I am a huge fan of monster movies. From the early Universal monsters all the way through Godzilla, I love them all. That is why it surprises me that it took me so long to watch Rogue.
The Story: A group of tourists take a boat trip through the rivers of Northern Australia. This area is known for it's crocodiles. When one of the tourists sees a flare going off in the distance, when pilot of the boat decides to go investigate.
The group stumbles into a remote area and are attacked by a huge crocodile. They lose their boat and are stuck on a tiny island. With the creature in the water and darkness falling, the group has to make it to land before their tiny mud island is engulfed by the incoming tide. Some of them die while trying to get off of the island, while the survivors have to find help.
The Skinny: Greg McLean made his directorial debut with 2005's Wolf Creek and Rogue couldn't be any different. While they both take place in Australia, the similarities end there. While Wolf Creek was down and dirty "torture porn", Rogue is a sparkling clean monster movie.
Wolf Creek was a movie about a serial killer who traps his victims and then let's them go, only to capture them again. McLean made that movie for very little money and a go as you shoot attitude and turned out a horrific horror movie. Now with Rouge, he is giving us a different side of the horror genre: the fun side.
Horror movies for the most part fall into three categories, at least for me. The first is the "horrific" horror movie. This a movie that you need to be strong in mind and stomach in order to make it through the movie. Movies like Wolf Creek and Hostel fall into this category. The second is the "fun" horror movie. This is a movie that, while trying to possibly be realistic, the movie is not out to mess with your mind or scar you for life. Most monster movies fall into this category, along with the Final Destination films. The third and final category is the "numbers" movie. This is the type of movie that is made by a "committee" of people, in order to make money. They don't care if the movie is scary or gory, just as long as the movie turns a profit, movies made "by the numbers". Movies like Darkness Falls and most horror remakes fall here.
Rogue is a "fun" horror movie. It is a movie that tries to scare you, not by horrifying you, but by making you jump and then wait in anticipation until the next jump. I love these kinds of movies because they are fun, just like the category says. While I do take in the "horrific" and "numbers" horror movies, my heart lies firmly in the "fun" category.
McLean and director of photography Will Gibson give us an Australia that many of us have never scene before. If Wolf Creek was a warning of the dangers in Australia, then Rogue is a travelogue for people to come to Australia, just stay away from the water. The movie is a beauty to look at. Every color pops off the screen and makes you want to live there.
It is this beauty that captures us. McLean takes his time, setting up the enviorment before unleashing his killer croc on us. We are given many long looks at the river all around us. This helps give us a sense of our surroundings before he starts killing people off.
McLean has said that he wanted Rogue to be more of an adventure movie than a horror movie. He is right in some regards, but I look at Rogue as a disaster movie. The movie has all the trappings of a disaster movie- the stranded group of survivors trying to get out of a situation, the man with no patience who tries to get out without thinking and gets some people killed, etc- but by adding the horror element to it McLean makes the material fresh. Sure, we get all the standard characters, but something makes the dialogue and most of the actions realistic.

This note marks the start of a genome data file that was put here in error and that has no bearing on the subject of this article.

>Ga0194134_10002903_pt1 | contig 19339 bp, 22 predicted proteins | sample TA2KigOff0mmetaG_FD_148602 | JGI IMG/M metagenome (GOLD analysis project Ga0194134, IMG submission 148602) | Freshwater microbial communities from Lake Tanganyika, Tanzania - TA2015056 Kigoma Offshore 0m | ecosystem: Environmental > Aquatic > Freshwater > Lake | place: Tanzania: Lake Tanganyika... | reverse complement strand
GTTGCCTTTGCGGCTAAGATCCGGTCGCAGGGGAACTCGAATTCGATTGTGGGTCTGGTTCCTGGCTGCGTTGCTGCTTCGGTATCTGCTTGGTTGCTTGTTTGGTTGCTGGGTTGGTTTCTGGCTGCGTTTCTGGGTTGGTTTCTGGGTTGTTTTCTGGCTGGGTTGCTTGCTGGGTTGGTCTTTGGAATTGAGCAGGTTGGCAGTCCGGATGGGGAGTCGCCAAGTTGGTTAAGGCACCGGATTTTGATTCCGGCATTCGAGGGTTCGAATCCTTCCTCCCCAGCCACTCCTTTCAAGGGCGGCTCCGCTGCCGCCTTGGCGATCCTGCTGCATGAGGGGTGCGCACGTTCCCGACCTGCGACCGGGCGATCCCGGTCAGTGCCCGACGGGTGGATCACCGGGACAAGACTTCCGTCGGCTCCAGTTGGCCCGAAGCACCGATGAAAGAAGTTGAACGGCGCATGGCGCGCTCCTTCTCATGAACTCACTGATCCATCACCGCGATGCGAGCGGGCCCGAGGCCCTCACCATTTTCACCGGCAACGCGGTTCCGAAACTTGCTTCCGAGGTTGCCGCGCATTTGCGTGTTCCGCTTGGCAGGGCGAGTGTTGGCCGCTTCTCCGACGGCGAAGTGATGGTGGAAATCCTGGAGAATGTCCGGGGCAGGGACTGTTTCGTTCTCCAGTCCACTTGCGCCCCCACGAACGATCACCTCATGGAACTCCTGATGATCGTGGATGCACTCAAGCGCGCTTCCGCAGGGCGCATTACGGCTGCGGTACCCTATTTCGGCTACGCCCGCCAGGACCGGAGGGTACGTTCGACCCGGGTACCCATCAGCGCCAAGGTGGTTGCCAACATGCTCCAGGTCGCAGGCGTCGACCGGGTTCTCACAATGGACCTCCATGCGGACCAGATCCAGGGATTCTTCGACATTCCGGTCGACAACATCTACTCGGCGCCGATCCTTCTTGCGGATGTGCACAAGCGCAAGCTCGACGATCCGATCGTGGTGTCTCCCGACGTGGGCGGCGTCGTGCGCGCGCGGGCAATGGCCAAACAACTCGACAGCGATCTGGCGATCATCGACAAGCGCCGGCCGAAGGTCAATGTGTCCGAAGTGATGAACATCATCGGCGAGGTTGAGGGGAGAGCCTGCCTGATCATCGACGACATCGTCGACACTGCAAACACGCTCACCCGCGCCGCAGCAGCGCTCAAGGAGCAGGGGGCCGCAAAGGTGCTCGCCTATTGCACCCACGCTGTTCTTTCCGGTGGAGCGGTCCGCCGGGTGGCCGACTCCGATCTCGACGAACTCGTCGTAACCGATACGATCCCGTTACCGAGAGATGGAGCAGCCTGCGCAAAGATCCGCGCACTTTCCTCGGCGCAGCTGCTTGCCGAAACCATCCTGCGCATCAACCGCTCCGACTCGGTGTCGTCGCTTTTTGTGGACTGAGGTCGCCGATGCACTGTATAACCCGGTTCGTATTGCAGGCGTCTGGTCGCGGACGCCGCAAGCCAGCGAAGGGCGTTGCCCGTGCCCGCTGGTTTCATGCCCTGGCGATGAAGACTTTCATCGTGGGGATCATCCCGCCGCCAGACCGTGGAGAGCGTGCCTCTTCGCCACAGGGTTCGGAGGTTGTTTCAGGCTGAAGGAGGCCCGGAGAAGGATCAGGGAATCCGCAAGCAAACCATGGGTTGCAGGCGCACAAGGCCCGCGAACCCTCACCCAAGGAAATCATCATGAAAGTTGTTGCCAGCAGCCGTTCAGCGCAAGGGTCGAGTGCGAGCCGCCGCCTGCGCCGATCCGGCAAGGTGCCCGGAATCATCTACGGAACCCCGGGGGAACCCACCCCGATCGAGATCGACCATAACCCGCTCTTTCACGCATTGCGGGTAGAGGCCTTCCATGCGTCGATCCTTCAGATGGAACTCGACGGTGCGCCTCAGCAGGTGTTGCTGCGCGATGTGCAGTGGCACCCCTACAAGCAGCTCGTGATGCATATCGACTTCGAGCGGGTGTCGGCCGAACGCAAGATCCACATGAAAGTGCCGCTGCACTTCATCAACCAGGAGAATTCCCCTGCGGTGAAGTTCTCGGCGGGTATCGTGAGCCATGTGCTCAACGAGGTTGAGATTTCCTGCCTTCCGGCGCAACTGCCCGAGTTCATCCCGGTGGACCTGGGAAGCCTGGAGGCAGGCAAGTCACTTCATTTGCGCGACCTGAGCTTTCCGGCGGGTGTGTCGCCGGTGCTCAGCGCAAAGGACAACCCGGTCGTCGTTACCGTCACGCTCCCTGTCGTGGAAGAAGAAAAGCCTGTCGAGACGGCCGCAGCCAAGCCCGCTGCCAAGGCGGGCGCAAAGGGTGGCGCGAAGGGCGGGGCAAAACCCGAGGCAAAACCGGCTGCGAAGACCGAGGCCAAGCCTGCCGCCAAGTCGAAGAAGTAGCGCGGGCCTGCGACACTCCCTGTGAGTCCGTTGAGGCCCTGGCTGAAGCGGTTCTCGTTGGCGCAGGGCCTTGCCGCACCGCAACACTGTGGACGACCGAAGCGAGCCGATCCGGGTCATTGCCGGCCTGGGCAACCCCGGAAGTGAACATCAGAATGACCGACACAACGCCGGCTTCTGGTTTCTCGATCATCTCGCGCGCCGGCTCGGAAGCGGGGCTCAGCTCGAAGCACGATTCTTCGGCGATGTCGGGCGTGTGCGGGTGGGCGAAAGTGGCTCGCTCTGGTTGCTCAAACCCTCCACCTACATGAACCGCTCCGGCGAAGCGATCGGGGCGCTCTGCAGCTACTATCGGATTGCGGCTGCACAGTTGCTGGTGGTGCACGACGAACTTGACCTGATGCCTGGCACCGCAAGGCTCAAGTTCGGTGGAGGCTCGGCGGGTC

There was another "killer croc" movie made around the same time as Rogue, called Primeval. That movie was released to theaters and bombed, so Rogue was shelved and then released straight to dvd. It is a shame because Rogue contains everything that Primeval strived to achieve: beautiful cinematography, good acting, and some really good scares. Rogue should have been the one in theaters, not Primeval.
The DVD: Even though Rogue didn't go to theaters, we are given a really good DVD.
The Picture: Preserving the original aspect ratio of 1.78:1, Dimension has given us a great picture. The colors are vibrant and the black levels are deep.
The Sound: The 5.1 track provided is very good, using the surrounds very wisely.
The Goodies: We are given some pretty decent extras, although they begin to become repetitive.
Commentary: Greg McLean provides a very good track, loaded with information, although some of it overlaps with the rest of the features.
The Making Of Rogue (45 min, 16x9) This is a very informative documentary. We learn that there was a crocodile in the 70's that terrorized fishermen in Austarlia. We also get some behind the scenes footage of how the movie was shot and how the special effects were done.
Welcome to the Territory: This is a set of three featurettes. The first, The Effects (17 min, 16x9) goes into more detail about how live action and CGI were blended together to make the movie more believable. The second, The Music (15 min, 16x9) gives us a look at how the music was created. The third, Northern Territory (15 min, 16x9) gives more history about where the movie was shot. All of these featurettes play like extended footage from the documentary. They should have edited it all together to give us the ultimate look at Rogue, while cutting out the bits that overlap.
The Real Rogue (3 min, 16x9) Here we get another look at the crocodile that terrorized Australia in the 70's
And finally we get the movie's Theatrical Trailer (2 min, 16x9)
Overall: Rogue is a great monster movie that, while ignored for some time by the studio, is given a lot of love on DVD.